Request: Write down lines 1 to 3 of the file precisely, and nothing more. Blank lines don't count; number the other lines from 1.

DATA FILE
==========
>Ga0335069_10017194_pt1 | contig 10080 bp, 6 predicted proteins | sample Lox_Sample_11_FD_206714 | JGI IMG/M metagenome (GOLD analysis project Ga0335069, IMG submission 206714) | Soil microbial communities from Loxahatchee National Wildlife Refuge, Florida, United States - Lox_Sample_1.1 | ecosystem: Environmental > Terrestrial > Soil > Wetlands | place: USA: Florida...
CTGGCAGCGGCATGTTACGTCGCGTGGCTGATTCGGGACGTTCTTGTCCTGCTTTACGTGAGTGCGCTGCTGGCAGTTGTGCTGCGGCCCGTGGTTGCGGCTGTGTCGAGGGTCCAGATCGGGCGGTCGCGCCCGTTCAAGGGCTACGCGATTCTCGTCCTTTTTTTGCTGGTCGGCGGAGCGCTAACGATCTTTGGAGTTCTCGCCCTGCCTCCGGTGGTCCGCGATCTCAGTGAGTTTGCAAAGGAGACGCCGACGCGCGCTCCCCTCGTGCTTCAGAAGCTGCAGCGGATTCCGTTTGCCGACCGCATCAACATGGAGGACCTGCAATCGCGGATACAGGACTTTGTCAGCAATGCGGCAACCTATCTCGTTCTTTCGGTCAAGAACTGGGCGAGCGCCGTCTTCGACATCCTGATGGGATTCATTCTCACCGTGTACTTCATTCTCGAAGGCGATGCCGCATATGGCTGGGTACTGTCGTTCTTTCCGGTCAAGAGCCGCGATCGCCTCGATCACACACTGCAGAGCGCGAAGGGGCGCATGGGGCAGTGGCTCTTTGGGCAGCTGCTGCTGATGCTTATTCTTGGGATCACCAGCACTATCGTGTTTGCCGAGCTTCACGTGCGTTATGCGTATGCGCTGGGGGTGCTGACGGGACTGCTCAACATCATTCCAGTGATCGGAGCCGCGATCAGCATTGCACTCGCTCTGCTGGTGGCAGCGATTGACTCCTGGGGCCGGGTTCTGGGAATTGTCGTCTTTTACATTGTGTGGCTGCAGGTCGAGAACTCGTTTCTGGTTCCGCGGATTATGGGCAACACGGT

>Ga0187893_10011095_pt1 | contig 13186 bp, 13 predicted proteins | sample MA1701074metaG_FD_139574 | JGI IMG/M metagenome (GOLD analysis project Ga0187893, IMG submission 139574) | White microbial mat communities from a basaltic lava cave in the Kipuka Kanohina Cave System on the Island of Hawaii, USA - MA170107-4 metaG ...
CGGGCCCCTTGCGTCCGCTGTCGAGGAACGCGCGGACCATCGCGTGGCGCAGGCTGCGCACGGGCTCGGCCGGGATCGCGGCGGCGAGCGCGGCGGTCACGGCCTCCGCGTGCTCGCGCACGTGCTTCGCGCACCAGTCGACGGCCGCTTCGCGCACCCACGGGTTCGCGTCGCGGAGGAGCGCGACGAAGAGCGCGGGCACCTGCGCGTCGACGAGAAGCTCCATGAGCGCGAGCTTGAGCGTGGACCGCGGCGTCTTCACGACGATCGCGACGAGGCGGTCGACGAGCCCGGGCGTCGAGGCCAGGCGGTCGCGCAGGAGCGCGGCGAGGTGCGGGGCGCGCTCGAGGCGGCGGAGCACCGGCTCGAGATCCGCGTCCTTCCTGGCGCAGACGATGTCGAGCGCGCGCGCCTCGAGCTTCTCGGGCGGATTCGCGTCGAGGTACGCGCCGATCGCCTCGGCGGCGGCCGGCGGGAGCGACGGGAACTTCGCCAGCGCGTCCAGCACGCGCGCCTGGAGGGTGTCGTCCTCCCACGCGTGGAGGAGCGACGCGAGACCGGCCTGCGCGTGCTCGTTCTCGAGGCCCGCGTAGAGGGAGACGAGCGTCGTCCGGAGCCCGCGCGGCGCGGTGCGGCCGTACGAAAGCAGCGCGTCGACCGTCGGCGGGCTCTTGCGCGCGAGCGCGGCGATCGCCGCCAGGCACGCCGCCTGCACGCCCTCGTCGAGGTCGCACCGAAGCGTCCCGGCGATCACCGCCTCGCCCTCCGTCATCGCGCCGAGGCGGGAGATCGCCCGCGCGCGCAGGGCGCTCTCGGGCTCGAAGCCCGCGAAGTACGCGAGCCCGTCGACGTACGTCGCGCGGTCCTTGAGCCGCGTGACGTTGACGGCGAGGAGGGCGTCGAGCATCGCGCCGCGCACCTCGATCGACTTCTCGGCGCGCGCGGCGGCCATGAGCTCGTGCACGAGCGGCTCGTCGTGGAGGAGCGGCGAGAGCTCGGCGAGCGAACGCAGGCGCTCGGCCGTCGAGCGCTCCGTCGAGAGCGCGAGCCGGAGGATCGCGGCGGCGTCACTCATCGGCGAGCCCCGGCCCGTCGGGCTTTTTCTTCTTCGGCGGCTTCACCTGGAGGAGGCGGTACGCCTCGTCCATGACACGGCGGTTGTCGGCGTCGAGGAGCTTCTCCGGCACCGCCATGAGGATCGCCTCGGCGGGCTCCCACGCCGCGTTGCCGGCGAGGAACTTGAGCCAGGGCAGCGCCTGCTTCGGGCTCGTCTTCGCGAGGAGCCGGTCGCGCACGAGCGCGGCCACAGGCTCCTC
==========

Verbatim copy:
>Ga0335069_10017194_pt1 | contig 10080 bp, 6 predicted proteins | sample Lox_Sample_11_FD_206714 | JGI IMG/M metagenome (GOLD analysis project Ga0335069, IMG submission 206714) | Soil microbial communities from Loxahatchee National Wildlife Refuge, Florida, United States - Lox_Sample_1.1 | ecosystem: Environmental > Terrestrial > Soil > Wetlands | place: USA: Florida...
CTGGCAGCGGCATGTTACGTCGCGTGGCTGATTCGGGACGTTCTTGTCCTGCTTTACGTGAGTGCGCTGCTGGCAGTTGTGCTGCGGCCCGTGGTTGCGGCTGTGTCGAGGGTCCAGATCGGGCGGTCGCGCCCGTTCAAGGGCTACGCGATTCTCGTCCTTTTTTTGCTGGTCGGCGGAGCGCTAACGATCTTTGGAGTTCTCGCCCTGCCTCCGGTGGTCCGCGATCTCAGTGAGTTTGCAAAGGAGACGCCGACGCGCGCTCCCCTCGTGCTTCAGAAGCTGCAGCGGATTCCGTTTGCCGACCGCATCAACATGGAGGACCTGCAATCGCGGATACAGGACTTTGTCAGCAATGCGGCAACCTATCTCGTTCTTTCGGTCAAGAACTGGGCGAGCGCCGTCTTCGACATCCTGATGGGATTCATTCTCACCGTGTACTTCATTCTCGAAGGCGATGCCGCATATGGCTGGGTACTGTCGTTCTTTCCGGTCAAGAGCCGCGATCGCCTCGATCACACACTGCAGAGCGCGAAGGGGCGCATGGGGCAGTGGCTCTTTGGGCAGCTGCTGCTGATGCTTATTCTTGGGATCACCAGCACTATCGTGTTTGCCGAGCTTCACGTGCGTTATGCGTATGCGCTGGGGGTGCTGACGGGACTGCTCAACATCATTCCAGTGATCGGAGCCGCGATCAGCATTGCACTCGCTCTGCTGGTGGCAGCGATTGACTCCTGGGGCCGGGTTCTGGGAATTGTCGTCTTTTACATTGTGTGGCTGCAGGTCGAGAACTCGTTTCTGGTTCCGCGGATTATGGGCAACACGGT

>Ga0187893_10011095_pt1 | contig 13186 bp, 13 predicted proteins | sample MA1701074metaG_FD_139574 | JGI IMG/M metagenome (GOLD analysis project Ga0187893, IMG submission 139574) | White microbial mat communities from a basaltic lava cave in the Kipuka Kanohina Cave System on the Island of Hawaii, USA - MA170107-4 metaG ...